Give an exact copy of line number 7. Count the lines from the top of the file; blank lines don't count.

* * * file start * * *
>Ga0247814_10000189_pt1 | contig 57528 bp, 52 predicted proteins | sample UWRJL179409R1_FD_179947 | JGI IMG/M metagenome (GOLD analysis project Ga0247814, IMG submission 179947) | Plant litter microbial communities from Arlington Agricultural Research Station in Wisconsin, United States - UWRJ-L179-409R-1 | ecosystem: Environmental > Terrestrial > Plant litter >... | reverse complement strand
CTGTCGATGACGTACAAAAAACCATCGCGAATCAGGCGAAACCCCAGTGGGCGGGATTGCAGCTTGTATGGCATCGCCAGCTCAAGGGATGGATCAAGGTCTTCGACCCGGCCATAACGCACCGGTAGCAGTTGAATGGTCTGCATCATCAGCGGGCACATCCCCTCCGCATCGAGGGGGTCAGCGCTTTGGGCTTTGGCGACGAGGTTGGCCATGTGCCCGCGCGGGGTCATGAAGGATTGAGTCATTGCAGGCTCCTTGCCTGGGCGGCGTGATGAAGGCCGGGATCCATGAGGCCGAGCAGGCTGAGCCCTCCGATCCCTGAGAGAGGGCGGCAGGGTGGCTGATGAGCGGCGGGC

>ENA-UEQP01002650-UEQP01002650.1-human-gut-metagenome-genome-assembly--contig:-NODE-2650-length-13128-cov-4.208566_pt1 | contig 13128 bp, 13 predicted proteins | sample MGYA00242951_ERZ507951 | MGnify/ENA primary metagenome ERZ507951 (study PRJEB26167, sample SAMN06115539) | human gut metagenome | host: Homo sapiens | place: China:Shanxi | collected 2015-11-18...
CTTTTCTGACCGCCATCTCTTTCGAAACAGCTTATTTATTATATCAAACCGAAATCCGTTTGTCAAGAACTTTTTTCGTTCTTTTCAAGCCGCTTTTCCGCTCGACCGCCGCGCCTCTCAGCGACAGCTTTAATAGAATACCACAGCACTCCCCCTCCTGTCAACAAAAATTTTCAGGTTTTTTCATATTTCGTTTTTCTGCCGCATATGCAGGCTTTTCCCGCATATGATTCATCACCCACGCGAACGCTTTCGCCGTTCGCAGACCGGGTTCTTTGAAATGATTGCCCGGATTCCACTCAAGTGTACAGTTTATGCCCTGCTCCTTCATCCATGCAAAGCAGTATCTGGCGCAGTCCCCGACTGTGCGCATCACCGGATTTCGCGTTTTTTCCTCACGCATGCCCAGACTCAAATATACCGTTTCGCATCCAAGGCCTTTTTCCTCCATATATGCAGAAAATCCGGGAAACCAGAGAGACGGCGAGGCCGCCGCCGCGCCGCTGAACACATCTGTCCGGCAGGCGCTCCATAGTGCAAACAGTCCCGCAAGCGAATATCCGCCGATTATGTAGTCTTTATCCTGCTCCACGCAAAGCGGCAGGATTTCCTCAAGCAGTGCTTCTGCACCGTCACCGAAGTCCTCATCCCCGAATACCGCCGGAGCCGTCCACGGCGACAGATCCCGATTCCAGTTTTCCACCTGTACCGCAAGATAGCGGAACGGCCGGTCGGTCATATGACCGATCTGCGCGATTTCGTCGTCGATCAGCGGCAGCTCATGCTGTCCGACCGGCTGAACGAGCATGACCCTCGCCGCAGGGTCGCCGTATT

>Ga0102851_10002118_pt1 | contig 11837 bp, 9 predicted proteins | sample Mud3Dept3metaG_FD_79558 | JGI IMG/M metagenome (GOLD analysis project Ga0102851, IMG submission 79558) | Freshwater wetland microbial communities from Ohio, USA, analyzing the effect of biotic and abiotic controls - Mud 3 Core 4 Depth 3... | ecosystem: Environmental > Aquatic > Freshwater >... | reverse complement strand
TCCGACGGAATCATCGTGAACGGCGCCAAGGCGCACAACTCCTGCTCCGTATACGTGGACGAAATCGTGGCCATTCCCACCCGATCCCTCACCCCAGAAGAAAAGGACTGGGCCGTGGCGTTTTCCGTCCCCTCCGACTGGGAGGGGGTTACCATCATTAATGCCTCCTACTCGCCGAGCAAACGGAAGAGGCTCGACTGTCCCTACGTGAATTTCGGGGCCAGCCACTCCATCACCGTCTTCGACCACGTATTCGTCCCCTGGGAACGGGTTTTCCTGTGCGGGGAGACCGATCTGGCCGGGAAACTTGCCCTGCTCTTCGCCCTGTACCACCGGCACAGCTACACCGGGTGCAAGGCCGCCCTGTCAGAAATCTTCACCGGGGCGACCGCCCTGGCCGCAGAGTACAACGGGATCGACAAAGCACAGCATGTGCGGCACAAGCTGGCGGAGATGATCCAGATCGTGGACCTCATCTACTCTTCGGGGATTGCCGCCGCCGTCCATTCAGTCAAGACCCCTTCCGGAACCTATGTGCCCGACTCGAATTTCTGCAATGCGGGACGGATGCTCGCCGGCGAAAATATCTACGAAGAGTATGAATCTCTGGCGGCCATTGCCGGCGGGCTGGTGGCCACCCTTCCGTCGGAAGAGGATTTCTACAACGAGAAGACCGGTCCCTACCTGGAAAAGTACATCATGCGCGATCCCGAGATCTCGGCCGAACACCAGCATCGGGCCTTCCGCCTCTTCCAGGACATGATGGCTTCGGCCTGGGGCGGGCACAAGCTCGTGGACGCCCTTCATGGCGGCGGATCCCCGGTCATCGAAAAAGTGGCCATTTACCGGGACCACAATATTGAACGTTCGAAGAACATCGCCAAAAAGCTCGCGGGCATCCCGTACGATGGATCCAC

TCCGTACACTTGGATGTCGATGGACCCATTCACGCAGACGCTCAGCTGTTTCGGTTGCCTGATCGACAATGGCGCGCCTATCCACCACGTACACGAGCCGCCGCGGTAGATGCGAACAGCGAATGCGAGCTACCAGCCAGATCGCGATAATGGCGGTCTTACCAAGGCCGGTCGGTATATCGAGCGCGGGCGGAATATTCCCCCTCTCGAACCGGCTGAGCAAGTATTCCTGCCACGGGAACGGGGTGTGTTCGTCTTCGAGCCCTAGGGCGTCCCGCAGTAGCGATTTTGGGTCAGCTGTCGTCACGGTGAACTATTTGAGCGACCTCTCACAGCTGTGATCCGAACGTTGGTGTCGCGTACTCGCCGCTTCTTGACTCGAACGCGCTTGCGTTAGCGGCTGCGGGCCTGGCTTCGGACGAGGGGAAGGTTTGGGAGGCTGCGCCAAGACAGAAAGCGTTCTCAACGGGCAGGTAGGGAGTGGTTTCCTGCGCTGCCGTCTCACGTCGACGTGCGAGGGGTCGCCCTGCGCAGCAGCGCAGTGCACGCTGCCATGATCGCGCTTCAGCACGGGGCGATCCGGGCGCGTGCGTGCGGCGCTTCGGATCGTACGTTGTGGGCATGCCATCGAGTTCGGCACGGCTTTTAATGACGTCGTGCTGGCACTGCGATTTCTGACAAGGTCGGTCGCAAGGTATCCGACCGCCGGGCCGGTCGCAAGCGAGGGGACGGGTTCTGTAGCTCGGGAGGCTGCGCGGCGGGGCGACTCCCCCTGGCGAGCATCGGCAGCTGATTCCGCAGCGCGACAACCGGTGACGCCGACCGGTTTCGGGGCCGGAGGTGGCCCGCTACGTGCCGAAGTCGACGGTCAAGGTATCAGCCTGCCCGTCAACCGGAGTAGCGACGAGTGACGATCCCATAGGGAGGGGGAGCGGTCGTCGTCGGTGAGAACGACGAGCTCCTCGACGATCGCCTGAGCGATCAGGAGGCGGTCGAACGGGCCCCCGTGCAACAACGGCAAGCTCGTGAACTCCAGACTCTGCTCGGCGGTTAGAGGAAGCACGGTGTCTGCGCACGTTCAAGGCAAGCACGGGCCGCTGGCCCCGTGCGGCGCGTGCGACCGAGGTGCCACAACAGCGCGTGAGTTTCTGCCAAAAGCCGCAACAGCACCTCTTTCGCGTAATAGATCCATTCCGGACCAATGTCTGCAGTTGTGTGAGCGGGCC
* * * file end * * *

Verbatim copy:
TCCGTACACTTGGATGTCGATGGACCCATTCACGCAGACGCTCAGCTGTTTCGGTTGCCTGATCGACAATGGCGCGCCTATCCACCACGTACACGAGCCGCCGCGGTAGATGCGAACAGCGAATGCGAGCTACCAGCCAGATCGCGATAATGGCGGTCTTACCAAGGCCGGTCGGTATATCGAGCGCGGGCGGAATATTCCCCCTCTCGAACCGGCTGAGCAAGTATTCCTGCCACGGGAACGGGGTGTGTTCGTCTTCGAGCCCTAGGGCGTCCCGCAGTAGCGATTTTGGGTCAGCTGTCGTCACGGTGAACTATTTGAGCGACCTCTCACAGCTGTGATCCGAACGTTGGTGTCGCGTACTCGCCGCTTCTTGACTCGAACGCGCTTGCGTTAGCGGCTGCGGGCCTGGCTTCGGACGAGGGGAAGGTTTGGGAGGCTGCGCCAAGACAGAAAGCGTTCTCAACGGGCAGGTAGGGAGTGGTTTCCTGCGCTGCCGTCTCACGTCGACGTGCGAGGGGTCGCCCTGCGCAGCAGCGCAGTGCACGCTGCCATGATCGCGCTTCAGCACGGGGCGATCCGGGCGCGTGCGTGCGGCGCTTCGGATCGTACGTTGTGGGCATGCCATCGAGTTCGGCACGGCTTTTAATGACGTCGTGCTGGCACTGCGATTTCTGACAAGGTCGGTCGCAAGGTATCCGACCGCCGGGCCGGTCGCAAGCGAGGGGACGGGTTCTGTAGCTCGGGAGGCTGCGCGGCGGGGCGACTCCCCCTGGCGAGCATCGGCAGCTGATTCCGCAGCGCGACAACCGGTGACGCCGACCGGTTTCGGGGCCGGAGGTGGCCCGCTACGTGCCGAAGTCGACGGTCAAGGTATCAGCCTGCCCGTCAACCGGAGTAGCGACGAGTGACGATCCCATAGGGAGGGGGAGCGGTCGTCGTCGGTGAGAACGACGAGCTCCTCGACGATCGCCTGAGCGATCAGGAGGCGGTCGAACGGGCCCCCGTGCAACAACGGCAAGCTCGTGAACTCCAGACTCTGCTCGGCGGTTAGAGGAAGCACGGTGTCTGCGCACGTTCAAGGCAAGCACGGGCCGCTGGCCCCGTGCGGCGCGTGCGACCGAGGTGCCACAACAGCGCGTGAGTTTCTGCCAAAAGCCGCAACAGCACCTCTTTCGCGTAATAGATCCATTCCGGACCAATGTCTGCAGTTGTGTGAGCGGGCC